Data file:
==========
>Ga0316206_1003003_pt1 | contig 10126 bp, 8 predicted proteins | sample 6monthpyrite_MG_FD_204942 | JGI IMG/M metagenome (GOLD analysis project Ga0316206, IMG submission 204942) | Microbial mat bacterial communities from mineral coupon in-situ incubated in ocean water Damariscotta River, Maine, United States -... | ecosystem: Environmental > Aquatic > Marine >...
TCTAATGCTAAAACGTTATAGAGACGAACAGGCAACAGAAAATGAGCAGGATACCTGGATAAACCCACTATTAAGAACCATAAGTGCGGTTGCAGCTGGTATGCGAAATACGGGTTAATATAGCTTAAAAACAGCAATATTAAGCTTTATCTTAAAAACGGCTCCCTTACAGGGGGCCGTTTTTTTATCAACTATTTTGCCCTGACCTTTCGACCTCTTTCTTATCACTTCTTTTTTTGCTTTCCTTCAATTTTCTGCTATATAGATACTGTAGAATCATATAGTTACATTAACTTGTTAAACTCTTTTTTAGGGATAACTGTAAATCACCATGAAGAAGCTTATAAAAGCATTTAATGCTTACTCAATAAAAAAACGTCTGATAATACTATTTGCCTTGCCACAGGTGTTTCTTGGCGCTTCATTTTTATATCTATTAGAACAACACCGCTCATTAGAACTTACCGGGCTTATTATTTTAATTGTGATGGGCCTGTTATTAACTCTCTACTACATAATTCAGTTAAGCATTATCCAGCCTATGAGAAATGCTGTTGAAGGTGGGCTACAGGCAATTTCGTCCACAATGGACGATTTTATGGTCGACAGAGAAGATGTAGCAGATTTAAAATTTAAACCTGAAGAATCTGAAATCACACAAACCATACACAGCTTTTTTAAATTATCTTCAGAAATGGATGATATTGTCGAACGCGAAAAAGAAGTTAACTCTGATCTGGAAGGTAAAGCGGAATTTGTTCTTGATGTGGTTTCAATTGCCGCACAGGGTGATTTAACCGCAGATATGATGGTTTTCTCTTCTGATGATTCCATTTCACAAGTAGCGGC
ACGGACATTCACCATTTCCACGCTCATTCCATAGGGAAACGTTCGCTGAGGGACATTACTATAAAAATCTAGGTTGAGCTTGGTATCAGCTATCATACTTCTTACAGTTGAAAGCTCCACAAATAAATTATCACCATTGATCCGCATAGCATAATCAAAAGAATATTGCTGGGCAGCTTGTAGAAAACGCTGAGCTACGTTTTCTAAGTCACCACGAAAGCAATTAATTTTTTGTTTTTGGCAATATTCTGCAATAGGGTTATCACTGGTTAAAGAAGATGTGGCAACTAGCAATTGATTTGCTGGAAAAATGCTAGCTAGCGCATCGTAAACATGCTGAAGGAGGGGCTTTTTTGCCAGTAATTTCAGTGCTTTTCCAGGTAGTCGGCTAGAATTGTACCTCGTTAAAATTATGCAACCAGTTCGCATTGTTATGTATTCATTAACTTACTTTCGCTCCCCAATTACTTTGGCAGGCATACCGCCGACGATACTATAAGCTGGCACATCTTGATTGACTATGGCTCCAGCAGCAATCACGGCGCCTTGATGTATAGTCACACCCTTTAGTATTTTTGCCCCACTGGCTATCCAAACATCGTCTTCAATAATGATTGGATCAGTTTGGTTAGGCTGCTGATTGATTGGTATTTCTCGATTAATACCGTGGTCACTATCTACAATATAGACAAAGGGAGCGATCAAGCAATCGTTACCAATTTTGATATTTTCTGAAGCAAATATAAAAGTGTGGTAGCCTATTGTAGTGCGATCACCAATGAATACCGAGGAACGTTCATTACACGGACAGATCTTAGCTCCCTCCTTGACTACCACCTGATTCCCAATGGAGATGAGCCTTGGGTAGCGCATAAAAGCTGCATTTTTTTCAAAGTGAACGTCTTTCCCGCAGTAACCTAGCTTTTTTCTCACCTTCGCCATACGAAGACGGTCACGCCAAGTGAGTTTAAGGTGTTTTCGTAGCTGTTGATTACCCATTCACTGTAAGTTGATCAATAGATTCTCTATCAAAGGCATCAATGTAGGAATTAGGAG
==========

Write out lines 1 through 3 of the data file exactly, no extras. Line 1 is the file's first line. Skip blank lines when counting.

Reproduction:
>Ga0316206_1003003_pt1 | contig 10126 bp, 8 predicted proteins | sample 6monthpyrite_MG_FD_204942 | JGI IMG/M metagenome (GOLD analysis project Ga0316206, IMG submission 204942) | Microbial mat bacterial communities from mineral coupon in-situ incubated in ocean water Damariscotta River, Maine, United States -... | ecosystem: Environmental > Aquatic > Marine >...
TCTAATGCTAAAACGTTATAGAGACGAACAGGCAACAGAAAATGAGCAGGATACCTGGATAAACCCACTATTAAGAACCATAAGTGCGGTTGCAGCTGGTATGCGAAATACGGGTTAATATAGCTTAAAAACAGCAATATTAAGCTTTATCTTAAAAACGGCTCCCTTACAGGGGGCCGTTTTTTTATCAACTATTTTGCCCTGACCTTTCGACCTCTTTCTTATCACTTCTTTTTTTGCTTTCCTTCAATTTTCTGCTATATAGATACTGTAGAATCATATAGTTACATTAACTTGTTAAACTCTTTTTTAGGGATAACTGTAAATCACCATGAAGAAGCTTATAAAAGCATTTAATGCTTACTCAATAAAAAAACGTCTGATAATACTATTTGCCTTGCCACAGGTGTTTCTTGGCGCTTCATTTTTATATCTATTAGAACAACACCGCTCATTAGAACTTACCGGGCTTATTATTTTAATTGTGATGGGCCTGTTATTAACTCTCTACTACATAATTCAGTTAAGCATTATCCAGCCTATGAGAAATGCTGTTGAAGGTGGGCTACAGGCAATTTCGTCCACAATGGACGATTTTATGGTCGACAGAGAAGATGTAGCAGATTTAAAATTTAAACCTGAAGAATCTGAAATCACACAAACCATACACAGCTTTTTTAAATTATCTTCAGAAATGGATGATATTGTCGAACGCGAAAAAGAAGTTAACTCTGATCTGGAAGGTAAAGCGGAATTTGTTCTTGATGTGGTTTCAATTGCCGCACAGGGTGATTTAACCGCAGATATGATGGTTTTCTCTTCTGATGATTCCATTTCACAAGTAGCGGC
ACGGACATTCACCATTTCCACGCTCATTCCATAGGGAAACGTTCGCTGAGGGACATTACTATAAAAATCTAGGTTGAGCTTGGTATCAGCTATCATACTTCTTACAGTTGAAAGCTCCACAAATAAATTATCACCATTGATCCGCATAGCATAATCAAAAGAATATTGCTGGGCAGCTTGTAGAAAACGCTGAGCTACGTTTTCTAAGTCACCACGAAAGCAATTAATTTTTTGTTTTTGGCAATATTCTGCAATAGGGTTATCACTGGTTAAAGAAGATGTGGCAACTAGCAATTGATTTGCTGGAAAAATGCTAGCTAGCGCATCGTAAACATGCTGAAGGAGGGGCTTTTTTGCCAGTAATTTCAGTGCTTTTCCAGGTAGTCGGCTAGAATTGTACCTCGTTAAAATTATGCAACCAGTTCGCATTGTTATGTATTCATTAACTTACTTTCGCTCCCCAATTACTTTGGCAGGCATACCGCCGACGATACTATAAGCTGGCACATCTTGATTGACTATGGCTCCAGCAGCAATCACGGCGCCTTGATGTATAGTCACACCCTTTAGTATTTTTGCCCCACTGGCTATCCAAACATCGTCTTCAATAATGATTGGATCAGTTTGGTTAGGCTGCTGATTGATTGGTATTTCTCGATTAATACCGTGGTCACTATCTACAATATAGACAAAGGGAGCGATCAAGCAATCGTTACCAATTTTGATATTTTCTGAAGCAAATATAAAAGTGTGGTAGCCTATTGTAGTGCGATCACCAATGAATACCGAGGAACGTTCATTACACGGACAGATCTTAGCTCCCTCCTTGACTACCACCTGATTCCCAATGGAGATGAGCCTTGGGTAGCGCATAAAAGCTGCATTTTTTTCAAAGTGAACGTCTTTCCCGCAGTAACCTAGCTTTTTTCTCACCTTCGCCATACGAAGACGGTCACGCCAAGTGAGTTTAAGGTGTTTTCGTAGCTGTTGATTACCCATTCACTGTAAGTTGATCAATAGATTCTCTATCAAAGGCATCAATGTAGGAATTAGGAG